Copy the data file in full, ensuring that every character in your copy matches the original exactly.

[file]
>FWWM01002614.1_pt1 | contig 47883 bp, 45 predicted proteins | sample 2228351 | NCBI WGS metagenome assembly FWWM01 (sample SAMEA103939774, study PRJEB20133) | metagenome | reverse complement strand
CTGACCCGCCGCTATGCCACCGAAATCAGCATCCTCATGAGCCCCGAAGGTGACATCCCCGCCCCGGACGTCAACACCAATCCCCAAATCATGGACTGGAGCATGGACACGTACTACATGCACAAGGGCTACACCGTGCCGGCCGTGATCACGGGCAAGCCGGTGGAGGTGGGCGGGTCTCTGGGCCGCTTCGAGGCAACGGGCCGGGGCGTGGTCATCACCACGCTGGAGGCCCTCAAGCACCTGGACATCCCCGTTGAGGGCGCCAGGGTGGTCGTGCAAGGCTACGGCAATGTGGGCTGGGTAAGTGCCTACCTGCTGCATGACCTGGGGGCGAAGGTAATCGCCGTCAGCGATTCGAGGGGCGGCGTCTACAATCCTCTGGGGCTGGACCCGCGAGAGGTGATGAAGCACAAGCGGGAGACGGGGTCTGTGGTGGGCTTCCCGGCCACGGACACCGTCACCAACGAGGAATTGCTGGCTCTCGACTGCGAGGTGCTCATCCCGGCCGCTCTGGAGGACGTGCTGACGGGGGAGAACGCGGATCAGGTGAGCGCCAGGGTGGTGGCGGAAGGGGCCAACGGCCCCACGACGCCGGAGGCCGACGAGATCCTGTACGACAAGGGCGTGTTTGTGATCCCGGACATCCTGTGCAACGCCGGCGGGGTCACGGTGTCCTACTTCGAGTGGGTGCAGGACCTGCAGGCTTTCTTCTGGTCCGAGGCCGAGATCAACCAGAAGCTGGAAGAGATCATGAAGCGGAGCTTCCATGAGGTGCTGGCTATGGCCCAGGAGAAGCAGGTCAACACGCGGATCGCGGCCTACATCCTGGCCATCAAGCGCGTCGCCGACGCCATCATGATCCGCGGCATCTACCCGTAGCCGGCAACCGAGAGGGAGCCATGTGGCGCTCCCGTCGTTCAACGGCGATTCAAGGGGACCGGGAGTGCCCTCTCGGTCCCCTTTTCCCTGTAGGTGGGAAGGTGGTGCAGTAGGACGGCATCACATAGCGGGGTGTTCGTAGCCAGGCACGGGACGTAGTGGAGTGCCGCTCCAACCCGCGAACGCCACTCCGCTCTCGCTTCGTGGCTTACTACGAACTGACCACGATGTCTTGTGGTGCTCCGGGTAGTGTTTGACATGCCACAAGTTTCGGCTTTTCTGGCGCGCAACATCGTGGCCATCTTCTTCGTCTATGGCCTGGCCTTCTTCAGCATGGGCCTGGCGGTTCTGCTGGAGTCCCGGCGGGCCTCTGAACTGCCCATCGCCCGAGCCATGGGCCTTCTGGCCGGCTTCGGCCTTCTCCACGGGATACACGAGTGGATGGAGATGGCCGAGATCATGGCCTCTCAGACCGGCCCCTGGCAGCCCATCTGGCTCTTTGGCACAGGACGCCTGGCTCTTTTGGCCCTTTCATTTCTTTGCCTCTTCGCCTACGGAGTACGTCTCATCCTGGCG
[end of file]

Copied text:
>FWWM01002614.1_pt1 | contig 47883 bp, 45 predicted proteins | sample 2228351 | NCBI WGS metagenome assembly FWWM01 (sample SAMEA103939774, study PRJEB20133) | metagenome | reverse complement strand
CTGACCCGCCGCTATGCCACCGAAATCAGCATCCTCATGAGCCCCGAAGGTGACATCCCCGCCCCGGACGTCAACACCAATCCCCAAATCATGGACTGGAGCATGGACACGTACTACATGCACAAGGGCTACACCGTGCCGGCCGTGATCACGGGCAAGCCGGTGGAGGTGGGCGGGTCTCTGGGCCGCTTCGAGGCAACGGGCCGGGGCGTGGTCATCACCACGCTGGAGGCCCTCAAGCACCTGGACATCCCCGTTGAGGGCGCCAGGGTGGTCGTGCAAGGCTACGGCAATGTGGGCTGGGTAAGTGCCTACCTGCTGCATGACCTGGGGGCGAAGGTAATCGCCGTCAGCGATTCGAGGGGCGGCGTCTACAATCCTCTGGGGCTGGACCCGCGAGAGGTGATGAAGCACAAGCGGGAGACGGGGTCTGTGGTGGGCTTCCCGGCCACGGACACCGTCACCAACGAGGAATTGCTGGCTCTCGACTGCGAGGTGCTCATCCCGGCCGCTCTGGAGGACGTGCTGACGGGGGAGAACGCGGATCAGGTGAGCGCCAGGGTGGTGGCGGAAGGGGCCAACGGCCCCACGACGCCGGAGGCCGACGAGATCCTGTACGACAAGGGCGTGTTTGTGATCCCGGACATCCTGTGCAACGCCGGCGGGGTCACGGTGTCCTACTTCGAGTGGGTGCAGGACCTGCAGGCTTTCTTCTGGTCCGAGGCCGAGATCAACCAGAAGCTGGAAGAGATCATGAAGCGGAGCTTCCATGAGGTGCTGGCTATGGCCCAGGAGAAGCAGGTCAACACGCGGATCGCGGCCTACATCCTGGCCATCAAGCGCGTCGCCGACGCCATCATGATCCGCGGCATCTACCCGTAGCCGGCAACCGAGAGGGAGCCATGTGGCGCTCCCGTCGTTCAACGGCGATTCAAGGGGACCGGGAGTGCCCTCTCGGTCCCCTTTTCCCTGTAGGTGGGAAGGTGGTGCAGTAGGACGGCATCACATAGCGGGGTGTTCGTAGCCAGGCACGGGACGTAGTGGAGTGCCGCTCCAACCCGCGAACGCCACTCCGCTCTCGCTTCGTGGCTTACTACGAACTGACCACGATGTCTTGTGGTGCTCCGGGTAGTGTTTGACATGCCACAAGTTTCGGCTTTTCTGGCGCGCAACATCGTGGCCATCTTCTTCGTCTATGGCCTGGCCTTCTTCAGCATGGGCCTGGCGGTTCTGCTGGAGTCCCGGCGGGCCTCTGAACTGCCCATCGCCCGAGCCATGGGCCTTCTGGCCGGCTTCGGCCTTCTCCACGGGATACACGAGTGGATGGAGATGGCCGAGATCATGGCCTCTCAGACCGGCCCCTGGCAGCCCATCTGGCTCTTTGGCACAGGACGCCTGGCTCTTTTGGCCCTTTCATTTCTTTGCCTCTTCGCCTACGGAGTACGTCTCATCCTGGCG